Leaving aside the complexity of how one defines ‘incitement to violence’, the argument that the best way to defeat white supremacists or fascists is to simply expose their bankrupt arguments – often phrased as “sunlight is the best disinfectant” – relies on a series of false assumptions. Most untenable is the oft-repeated notion that debate inevitably leads to greater understanding: the “truth will out” in the words of Shakespeare. Another is that diversity of opinion always leads to the attainment of the truth, and yet another is that the correct argument will always win if debated.
It would be wonderful if these idealised descriptions of discussion always rang true, but this optimism ignores the possibility that ill-informed opinions will flood the debate and that ‘he who shouts the loudest’ will end up drowning out others.
In reality the ‘marketplace of ideas’ can often signal little about the quality or value of the speech being sold. These arguments look even less tenable when applied to the febrile online world with its trolling and ‘pile on’ cultures. One also has to explain how nearly a century of “sunlight” on far-right ideas has yet to “disinfect” them, and begs the question how many more people have to die in terrorist attacks such as those in Poway, Christchurch and El Paso until someone finally manages to comprehensively debate white supremacy out of existence.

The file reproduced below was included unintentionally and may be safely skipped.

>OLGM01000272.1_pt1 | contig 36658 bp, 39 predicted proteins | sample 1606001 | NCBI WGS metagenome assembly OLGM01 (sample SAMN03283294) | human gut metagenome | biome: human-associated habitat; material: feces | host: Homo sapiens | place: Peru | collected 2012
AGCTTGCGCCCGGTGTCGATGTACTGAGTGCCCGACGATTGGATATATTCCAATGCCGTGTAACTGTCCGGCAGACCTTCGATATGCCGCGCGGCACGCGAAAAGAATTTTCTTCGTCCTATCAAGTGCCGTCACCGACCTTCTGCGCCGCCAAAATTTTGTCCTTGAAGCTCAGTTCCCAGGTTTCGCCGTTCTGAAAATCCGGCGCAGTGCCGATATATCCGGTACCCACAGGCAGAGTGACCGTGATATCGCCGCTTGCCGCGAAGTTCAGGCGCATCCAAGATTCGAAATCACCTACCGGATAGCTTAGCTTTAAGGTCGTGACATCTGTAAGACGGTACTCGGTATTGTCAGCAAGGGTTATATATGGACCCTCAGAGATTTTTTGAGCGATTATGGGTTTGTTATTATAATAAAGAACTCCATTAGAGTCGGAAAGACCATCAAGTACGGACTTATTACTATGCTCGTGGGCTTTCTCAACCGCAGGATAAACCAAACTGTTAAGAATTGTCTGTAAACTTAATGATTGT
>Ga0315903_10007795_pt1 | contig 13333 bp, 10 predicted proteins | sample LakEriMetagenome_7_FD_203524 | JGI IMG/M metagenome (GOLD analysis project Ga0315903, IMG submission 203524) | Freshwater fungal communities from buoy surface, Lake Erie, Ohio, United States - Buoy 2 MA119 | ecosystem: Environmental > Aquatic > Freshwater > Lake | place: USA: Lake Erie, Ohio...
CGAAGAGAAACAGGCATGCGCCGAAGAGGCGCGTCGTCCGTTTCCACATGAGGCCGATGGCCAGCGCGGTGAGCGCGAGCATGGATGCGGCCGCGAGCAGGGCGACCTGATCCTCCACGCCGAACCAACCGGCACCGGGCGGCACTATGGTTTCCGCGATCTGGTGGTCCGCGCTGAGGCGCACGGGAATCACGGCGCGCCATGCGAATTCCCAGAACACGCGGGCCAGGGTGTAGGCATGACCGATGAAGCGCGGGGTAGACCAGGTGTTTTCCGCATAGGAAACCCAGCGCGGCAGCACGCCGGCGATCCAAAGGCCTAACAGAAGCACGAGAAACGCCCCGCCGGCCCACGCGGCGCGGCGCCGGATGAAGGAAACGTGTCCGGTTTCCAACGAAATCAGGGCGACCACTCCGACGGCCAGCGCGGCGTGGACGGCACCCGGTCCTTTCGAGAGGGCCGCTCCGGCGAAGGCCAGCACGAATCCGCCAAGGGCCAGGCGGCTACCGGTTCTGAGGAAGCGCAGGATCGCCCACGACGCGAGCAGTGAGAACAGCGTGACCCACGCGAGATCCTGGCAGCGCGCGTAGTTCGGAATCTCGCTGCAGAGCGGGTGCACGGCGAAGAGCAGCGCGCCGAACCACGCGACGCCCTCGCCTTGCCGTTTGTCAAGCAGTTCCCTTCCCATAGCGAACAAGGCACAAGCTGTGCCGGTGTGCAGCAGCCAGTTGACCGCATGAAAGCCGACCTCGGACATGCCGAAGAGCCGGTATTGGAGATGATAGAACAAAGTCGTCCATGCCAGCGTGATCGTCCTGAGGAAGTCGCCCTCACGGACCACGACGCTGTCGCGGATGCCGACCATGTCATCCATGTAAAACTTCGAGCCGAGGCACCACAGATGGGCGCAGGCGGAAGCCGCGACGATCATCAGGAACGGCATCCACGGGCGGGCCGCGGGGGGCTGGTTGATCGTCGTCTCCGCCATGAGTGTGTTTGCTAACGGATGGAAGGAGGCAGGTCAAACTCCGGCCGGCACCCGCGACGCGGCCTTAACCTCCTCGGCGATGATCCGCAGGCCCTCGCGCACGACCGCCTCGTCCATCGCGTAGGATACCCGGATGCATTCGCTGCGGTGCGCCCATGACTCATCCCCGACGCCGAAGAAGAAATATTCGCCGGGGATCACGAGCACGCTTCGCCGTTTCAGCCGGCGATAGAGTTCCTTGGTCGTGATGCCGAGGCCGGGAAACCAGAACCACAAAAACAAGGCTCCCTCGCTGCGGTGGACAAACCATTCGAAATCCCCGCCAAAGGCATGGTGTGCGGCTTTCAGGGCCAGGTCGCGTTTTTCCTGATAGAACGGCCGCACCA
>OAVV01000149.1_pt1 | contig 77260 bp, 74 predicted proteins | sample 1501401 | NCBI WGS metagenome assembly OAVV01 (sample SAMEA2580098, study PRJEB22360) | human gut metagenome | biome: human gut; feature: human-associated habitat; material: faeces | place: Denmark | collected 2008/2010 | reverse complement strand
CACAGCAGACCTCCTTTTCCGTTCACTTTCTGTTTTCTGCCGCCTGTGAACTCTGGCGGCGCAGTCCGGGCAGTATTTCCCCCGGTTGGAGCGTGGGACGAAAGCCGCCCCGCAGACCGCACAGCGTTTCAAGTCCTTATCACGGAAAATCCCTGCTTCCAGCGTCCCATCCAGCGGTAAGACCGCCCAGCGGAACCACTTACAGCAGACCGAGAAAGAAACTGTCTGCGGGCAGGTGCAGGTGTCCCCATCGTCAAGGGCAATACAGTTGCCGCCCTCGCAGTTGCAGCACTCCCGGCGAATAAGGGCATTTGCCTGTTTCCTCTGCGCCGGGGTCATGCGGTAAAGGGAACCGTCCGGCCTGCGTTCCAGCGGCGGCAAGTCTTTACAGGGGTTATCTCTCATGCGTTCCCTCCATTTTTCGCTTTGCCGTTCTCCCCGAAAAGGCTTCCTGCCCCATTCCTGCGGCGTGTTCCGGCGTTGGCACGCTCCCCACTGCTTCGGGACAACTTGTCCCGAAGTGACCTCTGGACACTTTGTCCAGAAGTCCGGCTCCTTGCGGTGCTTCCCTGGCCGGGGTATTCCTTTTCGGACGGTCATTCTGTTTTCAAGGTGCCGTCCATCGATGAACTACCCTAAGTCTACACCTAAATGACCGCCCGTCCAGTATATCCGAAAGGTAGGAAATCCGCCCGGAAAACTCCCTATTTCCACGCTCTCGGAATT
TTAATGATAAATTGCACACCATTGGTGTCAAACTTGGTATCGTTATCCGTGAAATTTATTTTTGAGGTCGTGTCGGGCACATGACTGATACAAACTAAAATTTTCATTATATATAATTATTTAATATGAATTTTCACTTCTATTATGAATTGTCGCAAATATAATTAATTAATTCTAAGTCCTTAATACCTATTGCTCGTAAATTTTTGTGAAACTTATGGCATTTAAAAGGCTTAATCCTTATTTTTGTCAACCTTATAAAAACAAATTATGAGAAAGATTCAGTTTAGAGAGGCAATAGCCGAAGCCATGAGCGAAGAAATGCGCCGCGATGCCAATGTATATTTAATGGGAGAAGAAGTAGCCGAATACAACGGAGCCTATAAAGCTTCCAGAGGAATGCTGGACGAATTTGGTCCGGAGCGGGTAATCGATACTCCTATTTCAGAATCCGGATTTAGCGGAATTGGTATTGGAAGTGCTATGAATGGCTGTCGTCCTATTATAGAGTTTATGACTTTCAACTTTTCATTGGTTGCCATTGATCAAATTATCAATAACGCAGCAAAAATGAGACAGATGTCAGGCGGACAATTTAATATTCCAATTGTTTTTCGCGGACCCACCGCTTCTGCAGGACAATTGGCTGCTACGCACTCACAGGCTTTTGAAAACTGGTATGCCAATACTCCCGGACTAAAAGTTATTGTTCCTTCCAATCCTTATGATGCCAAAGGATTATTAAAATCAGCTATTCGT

Though the philosophical arguments against deplatforming are often based on untenable assumptions, one still has to ask whether it actually works as a tactic in the fight against hate. The usual such arguments against deplatforming are neatly summarised by Nathan Cofnas, a philosophy DPhil candidate at the University of Oxford, in an article for the reactionary libertarian website Quillette. In it he argues:
Banning people from social media doesn’t make them change their minds. In fact, it makes them less likely to change their minds. It makes them more alienated from mainstream society, and, as noted, it drives them to create alternative communities where the views that got them banned are only reinforced. Banning people for expressing controversial ideas also denies them the opportunity to be challenged.